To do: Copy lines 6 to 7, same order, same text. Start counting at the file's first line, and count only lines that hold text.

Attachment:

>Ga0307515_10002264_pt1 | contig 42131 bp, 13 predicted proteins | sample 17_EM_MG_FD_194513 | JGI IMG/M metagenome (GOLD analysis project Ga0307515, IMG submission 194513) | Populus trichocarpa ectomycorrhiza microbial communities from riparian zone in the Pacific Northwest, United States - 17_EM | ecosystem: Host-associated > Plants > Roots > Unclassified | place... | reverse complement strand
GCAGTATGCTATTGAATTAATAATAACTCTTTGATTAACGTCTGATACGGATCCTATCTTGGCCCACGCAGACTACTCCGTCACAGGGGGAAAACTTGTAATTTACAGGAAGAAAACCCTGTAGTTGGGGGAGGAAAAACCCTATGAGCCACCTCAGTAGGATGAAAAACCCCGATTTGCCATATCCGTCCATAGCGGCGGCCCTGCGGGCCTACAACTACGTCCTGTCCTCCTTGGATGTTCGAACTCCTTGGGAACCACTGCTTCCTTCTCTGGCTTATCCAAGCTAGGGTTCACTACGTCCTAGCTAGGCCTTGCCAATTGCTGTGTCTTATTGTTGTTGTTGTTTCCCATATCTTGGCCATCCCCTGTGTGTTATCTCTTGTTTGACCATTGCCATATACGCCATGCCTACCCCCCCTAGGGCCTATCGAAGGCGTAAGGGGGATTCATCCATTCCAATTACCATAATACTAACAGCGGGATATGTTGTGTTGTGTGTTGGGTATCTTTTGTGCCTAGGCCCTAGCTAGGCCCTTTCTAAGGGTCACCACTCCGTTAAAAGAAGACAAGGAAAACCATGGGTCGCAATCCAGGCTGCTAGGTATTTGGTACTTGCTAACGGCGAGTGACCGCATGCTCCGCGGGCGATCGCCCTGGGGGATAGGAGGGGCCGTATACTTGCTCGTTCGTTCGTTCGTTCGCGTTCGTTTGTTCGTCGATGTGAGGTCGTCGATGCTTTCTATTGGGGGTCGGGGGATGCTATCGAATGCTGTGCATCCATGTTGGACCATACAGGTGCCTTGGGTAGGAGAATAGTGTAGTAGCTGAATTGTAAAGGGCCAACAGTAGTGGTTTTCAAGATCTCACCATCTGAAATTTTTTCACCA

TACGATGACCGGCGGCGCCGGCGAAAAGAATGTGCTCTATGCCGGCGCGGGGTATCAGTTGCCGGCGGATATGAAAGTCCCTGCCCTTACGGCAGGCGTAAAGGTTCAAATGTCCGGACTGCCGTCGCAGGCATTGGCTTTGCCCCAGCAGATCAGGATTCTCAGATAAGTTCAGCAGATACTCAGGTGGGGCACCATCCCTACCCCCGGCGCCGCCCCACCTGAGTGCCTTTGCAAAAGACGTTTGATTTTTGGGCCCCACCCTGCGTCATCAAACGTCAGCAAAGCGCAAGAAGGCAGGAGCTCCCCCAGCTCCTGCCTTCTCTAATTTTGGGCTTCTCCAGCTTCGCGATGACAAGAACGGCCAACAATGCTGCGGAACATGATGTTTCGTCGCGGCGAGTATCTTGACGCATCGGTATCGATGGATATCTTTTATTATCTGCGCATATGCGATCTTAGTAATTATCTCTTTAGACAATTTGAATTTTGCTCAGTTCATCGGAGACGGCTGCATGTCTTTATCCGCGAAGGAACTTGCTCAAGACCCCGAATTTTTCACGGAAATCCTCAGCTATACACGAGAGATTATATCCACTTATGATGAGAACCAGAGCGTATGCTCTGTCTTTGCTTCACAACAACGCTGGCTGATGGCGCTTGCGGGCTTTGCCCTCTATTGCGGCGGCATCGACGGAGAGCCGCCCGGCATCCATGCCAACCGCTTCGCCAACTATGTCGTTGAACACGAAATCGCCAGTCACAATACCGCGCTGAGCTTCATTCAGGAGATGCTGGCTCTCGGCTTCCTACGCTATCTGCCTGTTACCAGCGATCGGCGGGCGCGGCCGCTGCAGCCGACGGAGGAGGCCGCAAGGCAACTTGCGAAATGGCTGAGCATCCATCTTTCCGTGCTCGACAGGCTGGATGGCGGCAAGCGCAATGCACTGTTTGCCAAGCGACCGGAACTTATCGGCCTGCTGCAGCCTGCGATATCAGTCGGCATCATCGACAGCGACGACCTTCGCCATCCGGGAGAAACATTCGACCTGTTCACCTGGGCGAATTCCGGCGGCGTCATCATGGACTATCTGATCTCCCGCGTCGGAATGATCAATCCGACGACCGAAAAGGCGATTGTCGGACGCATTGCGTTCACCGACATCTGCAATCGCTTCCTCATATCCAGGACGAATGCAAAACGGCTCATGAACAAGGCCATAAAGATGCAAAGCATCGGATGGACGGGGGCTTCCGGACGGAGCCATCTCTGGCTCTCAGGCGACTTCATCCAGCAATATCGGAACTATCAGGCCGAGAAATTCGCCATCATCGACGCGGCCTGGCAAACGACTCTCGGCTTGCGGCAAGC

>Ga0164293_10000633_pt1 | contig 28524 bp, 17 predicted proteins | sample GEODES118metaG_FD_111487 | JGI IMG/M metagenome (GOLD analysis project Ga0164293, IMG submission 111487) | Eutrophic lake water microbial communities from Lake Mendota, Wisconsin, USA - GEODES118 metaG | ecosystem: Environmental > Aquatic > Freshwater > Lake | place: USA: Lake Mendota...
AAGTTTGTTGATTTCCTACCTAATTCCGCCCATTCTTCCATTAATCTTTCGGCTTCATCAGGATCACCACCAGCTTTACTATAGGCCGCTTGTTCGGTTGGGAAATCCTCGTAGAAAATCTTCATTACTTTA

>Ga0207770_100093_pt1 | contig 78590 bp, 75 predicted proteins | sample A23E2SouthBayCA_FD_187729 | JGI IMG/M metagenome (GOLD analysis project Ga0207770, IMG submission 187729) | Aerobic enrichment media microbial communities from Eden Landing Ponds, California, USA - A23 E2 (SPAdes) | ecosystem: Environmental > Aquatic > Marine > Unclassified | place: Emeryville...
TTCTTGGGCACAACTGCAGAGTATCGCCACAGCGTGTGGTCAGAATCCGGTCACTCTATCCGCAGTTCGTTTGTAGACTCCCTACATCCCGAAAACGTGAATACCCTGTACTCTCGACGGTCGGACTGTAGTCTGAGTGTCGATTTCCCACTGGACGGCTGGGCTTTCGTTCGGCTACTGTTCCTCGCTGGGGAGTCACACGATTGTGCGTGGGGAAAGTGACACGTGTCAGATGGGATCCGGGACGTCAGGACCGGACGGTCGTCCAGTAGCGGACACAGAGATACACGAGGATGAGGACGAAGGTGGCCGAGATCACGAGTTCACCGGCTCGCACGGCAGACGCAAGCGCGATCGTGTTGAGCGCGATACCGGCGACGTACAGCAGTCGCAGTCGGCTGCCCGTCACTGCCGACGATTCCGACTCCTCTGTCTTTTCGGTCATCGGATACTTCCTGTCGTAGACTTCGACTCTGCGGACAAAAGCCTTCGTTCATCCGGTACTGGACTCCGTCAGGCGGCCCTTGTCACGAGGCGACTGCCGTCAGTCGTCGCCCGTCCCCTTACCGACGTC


>Ga0207770_100093_pt1 | contig 78590 bp, 75 predicted proteins | sample A23E2SouthBayCA_FD_187729 | JGI IMG/M metagenome (GOLD analysis project Ga0207770, IMG submission 187729) | Aerobic enrichment media microbial communities from Eden Landing Ponds, California, USA - A23 E2 (SPAdes) | ecosystem: Environmental > Aquatic > Marine > Unclassified | place: Emeryville...
TTCTTGGGCACAACTGCAGAGTATCGCCACAGCGTGTGGTCAGAATCCGGTCACTCTATCCGCAGTTCGTTTGTAGACTCCCTACATCCCGAAAACGTGAATACCCTGTACTCTCGACGGTCGGACTGTAGTCTGAGTGTCGATTTCCCACTGGACGGCTGGGCTTTCGTTCGGCTACTGTTCCTCGCTGGGGAGTCACACGATTGTGCGTGGGGAAAGTGACACGTGTCAGATGGGATCCGGGACGTCAGGACCGGACGGTCGTCCAGTAGCGGACACAGAGATACACGAGGATGAGGACGAAGGTGGCCGAGATCACGAGTTCACCGGCTCGCACGGCAGACGCAAGCGCGATCGTGTTGAGCGCGATACCGGCGACGTACAGCAGTCGCAGTCGGCTGCCCGTCACTGCCGACGATTCCGACTCCTCTGTCTTTTCGGTCATCGGATACTTCCTGTCGTAGACTTCGACTCTGCGGACAAAAGCCTTCGTTCATCCGGTACTGGACTCCGTCAGGCGGCCCTTGTCACGAGGCGACTGCCGTCAGTCGTCGCCCGTCCCCTTACCGACGTC